People with type 2 diabetes with regular meetings more likely to take medication
People with type 2 diabetes can benefit from better education about their condition from frequent contact with healthcare professionals.
A newly published study has found that people with health conditions including type 2 diabetes and cardiovascular disease are more likely to respond to recommended treatments following appointments with their healthcare professionals.
Researchers from Leicester funded by the NIHR Applied Research Collaboration (ARC) East Midlands reviewed 34 studies looking at ways to ensure people with the two conditions abide by their medication schedule. The results were recently published in BMJ Open.
The findings showed that people with type 2 diabetes and / or cardiovascular disease were more like to take prescribed medication if they had regular contact with a healthcare professional and education about their condition.
In addition to investigating the best ways to improve rates of people taking prescribed medications, the team compared the impact of structured trials to research evaluating the effectiveness of interventions in real-life.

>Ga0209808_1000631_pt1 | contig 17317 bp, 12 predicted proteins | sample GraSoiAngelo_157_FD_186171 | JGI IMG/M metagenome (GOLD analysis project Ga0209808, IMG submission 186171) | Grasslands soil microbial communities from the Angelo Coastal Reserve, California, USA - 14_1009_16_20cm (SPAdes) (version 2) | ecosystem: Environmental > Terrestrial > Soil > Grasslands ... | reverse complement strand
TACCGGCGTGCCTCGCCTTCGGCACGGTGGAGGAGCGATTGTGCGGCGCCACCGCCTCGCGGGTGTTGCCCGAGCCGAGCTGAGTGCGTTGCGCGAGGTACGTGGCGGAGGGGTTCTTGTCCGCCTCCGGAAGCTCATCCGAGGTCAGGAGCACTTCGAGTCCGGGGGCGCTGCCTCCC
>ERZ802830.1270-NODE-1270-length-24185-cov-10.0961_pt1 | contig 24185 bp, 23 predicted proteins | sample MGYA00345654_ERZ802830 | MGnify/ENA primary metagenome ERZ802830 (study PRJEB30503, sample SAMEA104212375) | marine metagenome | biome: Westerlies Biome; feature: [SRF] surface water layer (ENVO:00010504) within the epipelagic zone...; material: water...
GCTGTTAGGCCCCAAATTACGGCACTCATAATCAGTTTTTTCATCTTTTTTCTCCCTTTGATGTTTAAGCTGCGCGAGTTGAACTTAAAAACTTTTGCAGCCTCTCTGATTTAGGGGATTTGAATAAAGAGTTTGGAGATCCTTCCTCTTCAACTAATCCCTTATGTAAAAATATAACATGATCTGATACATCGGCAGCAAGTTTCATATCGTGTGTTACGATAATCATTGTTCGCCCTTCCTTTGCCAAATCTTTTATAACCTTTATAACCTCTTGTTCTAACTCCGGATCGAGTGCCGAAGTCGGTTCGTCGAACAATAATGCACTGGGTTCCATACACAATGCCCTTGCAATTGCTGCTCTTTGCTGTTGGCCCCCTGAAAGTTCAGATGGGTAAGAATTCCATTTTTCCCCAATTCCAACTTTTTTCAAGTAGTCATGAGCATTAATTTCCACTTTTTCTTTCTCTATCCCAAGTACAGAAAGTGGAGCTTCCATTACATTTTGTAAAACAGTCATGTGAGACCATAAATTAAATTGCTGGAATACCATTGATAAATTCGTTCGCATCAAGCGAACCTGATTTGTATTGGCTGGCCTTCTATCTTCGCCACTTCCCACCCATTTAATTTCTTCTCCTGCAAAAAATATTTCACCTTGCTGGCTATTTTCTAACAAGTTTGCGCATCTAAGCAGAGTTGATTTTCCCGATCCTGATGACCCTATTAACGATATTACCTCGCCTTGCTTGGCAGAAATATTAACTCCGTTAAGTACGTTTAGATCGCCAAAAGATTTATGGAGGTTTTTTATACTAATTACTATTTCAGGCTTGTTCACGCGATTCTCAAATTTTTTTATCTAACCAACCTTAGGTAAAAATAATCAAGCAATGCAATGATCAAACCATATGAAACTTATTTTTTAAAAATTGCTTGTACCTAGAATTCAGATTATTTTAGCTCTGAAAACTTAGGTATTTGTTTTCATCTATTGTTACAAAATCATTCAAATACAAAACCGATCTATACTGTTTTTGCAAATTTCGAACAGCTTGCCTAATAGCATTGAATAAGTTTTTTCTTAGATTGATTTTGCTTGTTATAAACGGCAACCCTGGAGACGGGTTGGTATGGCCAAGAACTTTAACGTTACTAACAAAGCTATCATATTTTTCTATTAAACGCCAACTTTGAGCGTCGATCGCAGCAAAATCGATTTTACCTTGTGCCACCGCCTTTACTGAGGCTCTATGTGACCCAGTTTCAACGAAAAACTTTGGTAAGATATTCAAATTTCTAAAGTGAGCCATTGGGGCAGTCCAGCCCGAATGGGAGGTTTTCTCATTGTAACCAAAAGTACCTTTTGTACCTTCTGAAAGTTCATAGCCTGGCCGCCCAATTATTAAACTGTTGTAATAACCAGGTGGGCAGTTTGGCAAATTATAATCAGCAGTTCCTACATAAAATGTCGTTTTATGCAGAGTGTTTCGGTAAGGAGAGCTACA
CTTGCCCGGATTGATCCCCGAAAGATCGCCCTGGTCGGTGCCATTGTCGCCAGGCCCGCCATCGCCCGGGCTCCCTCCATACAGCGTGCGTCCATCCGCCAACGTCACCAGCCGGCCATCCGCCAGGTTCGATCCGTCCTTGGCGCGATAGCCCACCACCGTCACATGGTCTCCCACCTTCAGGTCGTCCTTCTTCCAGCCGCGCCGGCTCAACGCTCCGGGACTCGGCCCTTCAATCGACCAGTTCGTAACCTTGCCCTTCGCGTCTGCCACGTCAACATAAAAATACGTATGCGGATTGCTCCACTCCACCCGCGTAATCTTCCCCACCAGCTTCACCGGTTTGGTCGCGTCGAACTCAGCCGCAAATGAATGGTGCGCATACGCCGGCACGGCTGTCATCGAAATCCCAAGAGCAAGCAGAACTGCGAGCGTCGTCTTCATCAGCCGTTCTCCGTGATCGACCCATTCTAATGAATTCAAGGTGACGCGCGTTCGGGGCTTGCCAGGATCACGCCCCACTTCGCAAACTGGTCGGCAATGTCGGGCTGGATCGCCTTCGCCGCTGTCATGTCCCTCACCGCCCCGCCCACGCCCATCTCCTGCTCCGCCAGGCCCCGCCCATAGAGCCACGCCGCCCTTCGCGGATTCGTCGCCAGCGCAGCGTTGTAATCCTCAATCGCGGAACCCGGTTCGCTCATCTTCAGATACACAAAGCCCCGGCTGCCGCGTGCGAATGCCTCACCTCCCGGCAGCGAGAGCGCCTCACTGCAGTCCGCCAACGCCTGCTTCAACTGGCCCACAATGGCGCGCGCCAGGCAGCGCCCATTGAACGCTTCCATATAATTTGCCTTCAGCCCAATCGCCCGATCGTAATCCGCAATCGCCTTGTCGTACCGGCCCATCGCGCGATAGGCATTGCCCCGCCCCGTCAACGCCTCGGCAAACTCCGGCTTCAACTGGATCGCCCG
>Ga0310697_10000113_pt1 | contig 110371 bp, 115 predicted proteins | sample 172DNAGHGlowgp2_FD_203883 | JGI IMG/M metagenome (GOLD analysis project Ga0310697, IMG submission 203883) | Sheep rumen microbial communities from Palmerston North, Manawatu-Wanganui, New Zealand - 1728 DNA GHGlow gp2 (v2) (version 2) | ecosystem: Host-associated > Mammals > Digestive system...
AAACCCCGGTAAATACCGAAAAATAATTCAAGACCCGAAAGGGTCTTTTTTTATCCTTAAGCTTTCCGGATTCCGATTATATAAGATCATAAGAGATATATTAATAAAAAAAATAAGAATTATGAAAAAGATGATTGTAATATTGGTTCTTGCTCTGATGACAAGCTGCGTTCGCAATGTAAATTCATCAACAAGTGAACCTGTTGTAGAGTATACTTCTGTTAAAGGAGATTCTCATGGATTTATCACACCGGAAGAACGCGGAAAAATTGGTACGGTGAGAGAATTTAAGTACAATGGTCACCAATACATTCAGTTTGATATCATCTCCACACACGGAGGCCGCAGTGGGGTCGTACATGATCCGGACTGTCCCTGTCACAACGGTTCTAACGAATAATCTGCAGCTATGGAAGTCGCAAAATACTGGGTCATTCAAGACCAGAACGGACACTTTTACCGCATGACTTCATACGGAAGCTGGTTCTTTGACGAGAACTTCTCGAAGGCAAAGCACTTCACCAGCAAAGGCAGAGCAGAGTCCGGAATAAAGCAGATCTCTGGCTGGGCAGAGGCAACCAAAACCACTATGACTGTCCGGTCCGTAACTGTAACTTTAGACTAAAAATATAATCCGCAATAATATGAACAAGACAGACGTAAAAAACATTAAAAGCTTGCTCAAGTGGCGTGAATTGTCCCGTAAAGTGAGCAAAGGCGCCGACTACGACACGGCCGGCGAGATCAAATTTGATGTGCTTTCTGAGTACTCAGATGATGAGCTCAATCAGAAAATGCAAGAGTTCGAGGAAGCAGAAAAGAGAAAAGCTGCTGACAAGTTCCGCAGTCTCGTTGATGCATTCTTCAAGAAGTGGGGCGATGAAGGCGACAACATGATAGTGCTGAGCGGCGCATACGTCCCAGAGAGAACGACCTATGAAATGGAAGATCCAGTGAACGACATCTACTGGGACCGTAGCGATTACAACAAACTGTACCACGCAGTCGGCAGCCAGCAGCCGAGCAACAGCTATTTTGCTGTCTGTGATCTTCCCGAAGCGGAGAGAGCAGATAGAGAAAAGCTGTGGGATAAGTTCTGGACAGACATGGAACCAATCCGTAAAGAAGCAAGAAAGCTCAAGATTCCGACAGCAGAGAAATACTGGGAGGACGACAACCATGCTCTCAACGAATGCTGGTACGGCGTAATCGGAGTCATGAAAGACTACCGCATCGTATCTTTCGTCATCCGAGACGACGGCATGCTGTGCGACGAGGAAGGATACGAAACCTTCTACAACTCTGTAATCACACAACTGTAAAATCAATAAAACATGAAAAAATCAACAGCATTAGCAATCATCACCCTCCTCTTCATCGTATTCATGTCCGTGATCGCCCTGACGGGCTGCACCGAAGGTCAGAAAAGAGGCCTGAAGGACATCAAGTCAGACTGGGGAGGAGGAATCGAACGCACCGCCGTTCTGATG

Researchers found that interventions featuring an element of education alongside regular time with a healthcare professional “showed the most promise”.
Researchers concluded: “Frequent engagement with the healthcare team may trigger behavioural change or act as a reminder to undertake the behaviour.”
When analysing the differences between explanatory and pragmatic studies, the outcomes suggested that the effectiveness was comparable, suggesting that “findings can be transferred from idealised to real-world conditions”.
On the back of this study, the researchers have called for further guidance to be developed to assist researchers in characterising and scoring studies.
Professor Kamlesh Khunti, Director of NIHR ARC East Midlands and Professor of Primary Care, Diabetes and Vascular Medicine at the University of Leicester, said: “Overall multifaceted interventions which included an element of education alongside regular patient contact or follow-up showed the most promise. Effectiveness of interventions between pragmatic and explanatory trials were comparable, suggesting that findings can be transferred from idealised to real-world conditions.
“With regard to trial design, recently there has been a focus on designing trials that are pragmatic and therefore more representative of ‘real life’. The findings from this review suggest that the effectiveness of interventions between pragmatic and explanatory trials was comparable, suggesting that findings can be transferred from idealised to real-word conditions.”
ARC East Midlands is hosted by Nottinghamshire Healthcare NHS Foundation Trust and works in collaboration with the East Midlands Academic Health Science Network. It has bases at University of Leicester and University of Nottingham.
Read the report in BMJ Open
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